Are you a citizen scientist? Do you manage a citizen science project? Why not celebrate Citizen Science Day on 13 April?
On that Saturday, a global community of citizen science practitioners and supporters will be holding hundreds of events to raise awareness of the importance of engagement between science and society.
If you are involved in citizen science, then why not support one of the many great activities out there and make it even stronger on 13 April? You could pick a citizen science project or two to help: distribute their flyers, bookmarks, games, or videos!
Or, if you want to be part of something really big, you could condense one year of lab work in one hour of citizen science: all by playing the Stall Catchers, a gamified way of contributing to Alzheimer’s research, during the Megathon. That’s what we can achieve if we work together! If you invite your network and your friends to register on Megathon.us, you can help answer a key Alzheimer’s research question.
It’s also essential to show your community how science is a field in which we can all play a role. Why not make a poster and tell the world that April 13 is Citizen Science Day? You could highlight projects you care about on your poster. SciStarter.org/Citizen-Science-Day has posters you can download for inspiration.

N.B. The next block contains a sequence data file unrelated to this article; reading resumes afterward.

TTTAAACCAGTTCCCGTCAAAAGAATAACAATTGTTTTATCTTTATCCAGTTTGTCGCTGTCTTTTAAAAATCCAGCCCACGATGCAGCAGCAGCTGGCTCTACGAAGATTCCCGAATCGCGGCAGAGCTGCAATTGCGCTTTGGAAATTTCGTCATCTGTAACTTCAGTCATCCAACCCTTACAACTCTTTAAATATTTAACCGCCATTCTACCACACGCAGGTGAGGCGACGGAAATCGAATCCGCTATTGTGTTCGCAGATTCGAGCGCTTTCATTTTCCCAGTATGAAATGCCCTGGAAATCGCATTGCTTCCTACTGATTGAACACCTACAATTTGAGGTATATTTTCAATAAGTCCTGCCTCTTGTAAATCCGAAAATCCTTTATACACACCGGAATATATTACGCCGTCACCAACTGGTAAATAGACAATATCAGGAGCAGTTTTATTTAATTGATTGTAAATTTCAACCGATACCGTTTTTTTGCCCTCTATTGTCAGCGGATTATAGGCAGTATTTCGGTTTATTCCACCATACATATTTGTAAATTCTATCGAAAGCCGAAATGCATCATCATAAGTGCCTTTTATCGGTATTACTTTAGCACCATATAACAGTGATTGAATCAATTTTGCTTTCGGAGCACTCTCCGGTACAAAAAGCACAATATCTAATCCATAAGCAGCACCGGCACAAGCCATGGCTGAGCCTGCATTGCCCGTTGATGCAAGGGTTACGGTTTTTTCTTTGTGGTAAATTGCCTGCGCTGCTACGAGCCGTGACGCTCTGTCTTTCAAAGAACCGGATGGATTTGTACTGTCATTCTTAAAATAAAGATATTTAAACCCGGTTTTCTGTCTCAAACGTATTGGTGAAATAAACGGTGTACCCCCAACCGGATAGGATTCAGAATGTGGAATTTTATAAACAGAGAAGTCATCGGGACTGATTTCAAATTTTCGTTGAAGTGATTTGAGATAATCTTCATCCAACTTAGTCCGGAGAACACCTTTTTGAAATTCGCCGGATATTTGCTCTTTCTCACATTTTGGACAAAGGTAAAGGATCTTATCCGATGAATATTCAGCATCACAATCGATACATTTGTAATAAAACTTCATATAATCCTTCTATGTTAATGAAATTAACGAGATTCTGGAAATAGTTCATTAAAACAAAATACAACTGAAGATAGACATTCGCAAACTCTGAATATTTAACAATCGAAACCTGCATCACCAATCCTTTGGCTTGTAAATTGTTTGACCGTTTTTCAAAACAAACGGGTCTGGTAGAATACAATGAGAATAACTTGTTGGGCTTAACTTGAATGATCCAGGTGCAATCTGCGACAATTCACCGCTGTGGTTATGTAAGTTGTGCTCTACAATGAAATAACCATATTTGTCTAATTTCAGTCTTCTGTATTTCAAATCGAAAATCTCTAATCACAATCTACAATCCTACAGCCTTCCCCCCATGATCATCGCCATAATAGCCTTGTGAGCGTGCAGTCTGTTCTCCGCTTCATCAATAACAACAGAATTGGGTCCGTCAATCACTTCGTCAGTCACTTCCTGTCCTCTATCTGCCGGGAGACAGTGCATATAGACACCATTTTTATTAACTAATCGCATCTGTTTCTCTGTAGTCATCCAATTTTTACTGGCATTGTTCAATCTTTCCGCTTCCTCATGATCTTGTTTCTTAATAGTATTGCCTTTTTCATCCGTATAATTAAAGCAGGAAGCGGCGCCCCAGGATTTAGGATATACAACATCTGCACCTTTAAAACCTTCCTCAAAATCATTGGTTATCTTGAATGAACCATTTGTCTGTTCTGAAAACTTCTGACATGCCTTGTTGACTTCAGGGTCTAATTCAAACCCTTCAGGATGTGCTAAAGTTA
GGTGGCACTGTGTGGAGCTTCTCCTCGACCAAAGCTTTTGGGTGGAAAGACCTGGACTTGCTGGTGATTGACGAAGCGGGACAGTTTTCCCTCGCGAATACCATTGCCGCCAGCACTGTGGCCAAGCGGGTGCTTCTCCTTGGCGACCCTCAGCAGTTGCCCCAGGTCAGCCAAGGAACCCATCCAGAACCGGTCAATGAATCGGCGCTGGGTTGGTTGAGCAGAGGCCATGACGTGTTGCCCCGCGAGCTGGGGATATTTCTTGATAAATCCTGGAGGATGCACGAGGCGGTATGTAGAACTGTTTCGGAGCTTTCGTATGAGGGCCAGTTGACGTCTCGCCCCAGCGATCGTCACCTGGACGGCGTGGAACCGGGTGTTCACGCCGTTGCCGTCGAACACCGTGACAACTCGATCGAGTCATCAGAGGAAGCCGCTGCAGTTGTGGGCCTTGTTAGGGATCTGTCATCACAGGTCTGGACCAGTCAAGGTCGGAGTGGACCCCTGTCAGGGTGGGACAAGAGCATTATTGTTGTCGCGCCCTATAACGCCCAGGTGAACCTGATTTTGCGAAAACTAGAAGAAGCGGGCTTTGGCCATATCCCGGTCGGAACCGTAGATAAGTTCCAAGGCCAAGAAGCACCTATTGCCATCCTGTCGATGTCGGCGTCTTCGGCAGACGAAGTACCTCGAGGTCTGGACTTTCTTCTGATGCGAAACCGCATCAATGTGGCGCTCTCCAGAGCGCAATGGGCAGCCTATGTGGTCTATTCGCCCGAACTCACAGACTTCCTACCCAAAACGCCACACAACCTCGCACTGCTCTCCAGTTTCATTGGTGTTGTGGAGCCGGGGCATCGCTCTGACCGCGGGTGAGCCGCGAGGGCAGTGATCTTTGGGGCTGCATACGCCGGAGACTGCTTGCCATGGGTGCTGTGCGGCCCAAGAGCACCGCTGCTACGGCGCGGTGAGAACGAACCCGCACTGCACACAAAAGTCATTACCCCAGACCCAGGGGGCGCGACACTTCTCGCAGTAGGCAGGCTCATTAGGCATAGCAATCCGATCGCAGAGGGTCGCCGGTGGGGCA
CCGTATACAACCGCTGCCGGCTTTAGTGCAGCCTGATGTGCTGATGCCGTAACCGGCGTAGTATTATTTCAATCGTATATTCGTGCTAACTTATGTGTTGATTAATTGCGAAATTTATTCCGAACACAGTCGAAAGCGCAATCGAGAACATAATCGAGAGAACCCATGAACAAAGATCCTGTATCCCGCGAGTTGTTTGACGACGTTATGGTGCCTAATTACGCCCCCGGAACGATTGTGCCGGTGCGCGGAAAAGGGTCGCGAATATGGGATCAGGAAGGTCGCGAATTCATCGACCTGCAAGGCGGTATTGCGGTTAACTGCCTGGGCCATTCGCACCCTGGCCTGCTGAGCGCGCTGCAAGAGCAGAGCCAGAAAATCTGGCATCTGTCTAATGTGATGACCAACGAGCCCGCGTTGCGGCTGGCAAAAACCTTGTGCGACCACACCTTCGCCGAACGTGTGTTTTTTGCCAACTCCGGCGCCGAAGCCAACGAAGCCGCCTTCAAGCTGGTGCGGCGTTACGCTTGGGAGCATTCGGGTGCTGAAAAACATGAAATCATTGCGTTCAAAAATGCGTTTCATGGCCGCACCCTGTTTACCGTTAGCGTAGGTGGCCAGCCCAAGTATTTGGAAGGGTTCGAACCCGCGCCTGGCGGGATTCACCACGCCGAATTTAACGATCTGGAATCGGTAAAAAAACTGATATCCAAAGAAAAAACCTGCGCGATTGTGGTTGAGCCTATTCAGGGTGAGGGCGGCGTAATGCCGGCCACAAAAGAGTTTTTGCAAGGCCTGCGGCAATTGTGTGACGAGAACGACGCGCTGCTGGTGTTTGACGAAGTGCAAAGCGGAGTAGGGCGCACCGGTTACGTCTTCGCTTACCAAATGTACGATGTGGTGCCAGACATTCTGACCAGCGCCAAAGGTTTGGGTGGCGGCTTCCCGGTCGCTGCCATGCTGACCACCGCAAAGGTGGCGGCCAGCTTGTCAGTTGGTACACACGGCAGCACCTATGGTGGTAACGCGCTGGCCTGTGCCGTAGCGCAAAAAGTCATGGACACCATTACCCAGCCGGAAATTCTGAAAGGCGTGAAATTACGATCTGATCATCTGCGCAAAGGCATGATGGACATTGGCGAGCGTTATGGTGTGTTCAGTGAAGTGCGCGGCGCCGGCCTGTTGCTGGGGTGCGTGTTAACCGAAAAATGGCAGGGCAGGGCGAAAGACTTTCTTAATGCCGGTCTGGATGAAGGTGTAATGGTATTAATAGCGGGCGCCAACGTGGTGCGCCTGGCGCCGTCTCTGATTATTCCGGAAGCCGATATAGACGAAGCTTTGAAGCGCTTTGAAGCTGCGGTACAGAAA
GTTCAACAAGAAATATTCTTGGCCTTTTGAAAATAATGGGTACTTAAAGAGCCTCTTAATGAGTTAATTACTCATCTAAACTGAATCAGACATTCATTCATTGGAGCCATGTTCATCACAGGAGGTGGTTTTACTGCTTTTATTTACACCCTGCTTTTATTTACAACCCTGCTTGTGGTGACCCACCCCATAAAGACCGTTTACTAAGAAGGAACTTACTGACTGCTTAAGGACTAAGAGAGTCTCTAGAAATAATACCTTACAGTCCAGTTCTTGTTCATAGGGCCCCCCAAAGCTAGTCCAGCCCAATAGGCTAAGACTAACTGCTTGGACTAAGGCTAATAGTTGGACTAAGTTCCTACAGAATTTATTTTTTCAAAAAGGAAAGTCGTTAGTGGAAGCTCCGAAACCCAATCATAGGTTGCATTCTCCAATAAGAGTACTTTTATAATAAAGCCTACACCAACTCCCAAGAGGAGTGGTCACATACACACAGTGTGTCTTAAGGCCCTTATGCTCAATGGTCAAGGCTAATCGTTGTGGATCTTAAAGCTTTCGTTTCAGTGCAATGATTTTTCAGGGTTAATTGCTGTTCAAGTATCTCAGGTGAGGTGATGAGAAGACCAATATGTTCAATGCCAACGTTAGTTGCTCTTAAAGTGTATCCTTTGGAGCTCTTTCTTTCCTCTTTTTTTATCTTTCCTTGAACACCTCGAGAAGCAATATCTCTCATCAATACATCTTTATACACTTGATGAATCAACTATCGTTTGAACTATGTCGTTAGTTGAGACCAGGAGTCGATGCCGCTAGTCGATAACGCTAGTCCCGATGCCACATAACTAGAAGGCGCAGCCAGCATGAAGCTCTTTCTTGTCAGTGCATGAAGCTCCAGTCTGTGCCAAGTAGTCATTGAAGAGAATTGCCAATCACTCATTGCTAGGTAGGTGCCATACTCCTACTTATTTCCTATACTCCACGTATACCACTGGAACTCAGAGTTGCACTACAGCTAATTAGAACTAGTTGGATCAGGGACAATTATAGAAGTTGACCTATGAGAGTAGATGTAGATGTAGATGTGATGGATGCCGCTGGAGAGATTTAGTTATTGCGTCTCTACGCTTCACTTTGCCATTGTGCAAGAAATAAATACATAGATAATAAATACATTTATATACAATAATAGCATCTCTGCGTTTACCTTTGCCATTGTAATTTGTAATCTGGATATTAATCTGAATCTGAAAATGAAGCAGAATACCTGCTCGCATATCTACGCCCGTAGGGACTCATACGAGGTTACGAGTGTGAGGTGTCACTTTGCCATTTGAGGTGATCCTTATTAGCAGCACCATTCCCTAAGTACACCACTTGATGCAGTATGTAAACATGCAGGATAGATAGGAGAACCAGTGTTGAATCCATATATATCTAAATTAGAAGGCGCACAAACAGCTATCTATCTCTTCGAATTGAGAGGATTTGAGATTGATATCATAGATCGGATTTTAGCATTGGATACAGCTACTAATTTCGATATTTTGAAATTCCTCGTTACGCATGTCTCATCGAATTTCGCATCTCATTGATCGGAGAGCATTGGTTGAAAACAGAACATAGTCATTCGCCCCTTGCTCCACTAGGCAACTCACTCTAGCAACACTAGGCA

Or, if you are a regular user of libraries, talk to your librarian friends about how they could support citizen science. Tell them about The Librarian’s Guide to Citizen Science or that The European Association of Research Libraries (LIBER) decided to start a working group dedicated to citizen science. Do it on 13 April 2019!
The European community has many resources to celebrate citizen science year-round, on 13 April and beyond. “Often with citizen science, you only need a little enthusiasm to get involved. In Felixstowe, UK, they started a citizen science group only a year ago,” said Dr. Adrian Cooper, a conservationist, writer, and lecturer based in the United Kingdom. “With enthusiasm, and some help from an academic geographer, they’ve already had maps and data analysis published across Europe and North America, so they’ve been able to share what they do both digitally and in print.”
Another example of a successful citizen science effort in Europe is CurieuzeNeuzen Vlaanderen, a citizen science project based in Flanders, Belgium that focuses on air quality.
Whatever you do on Citizen Science Day: do something! And then spread the word about citizen science.
Citizen Science Day is celebrated each year in April. This year, Citizen Science Day falls on 13 April.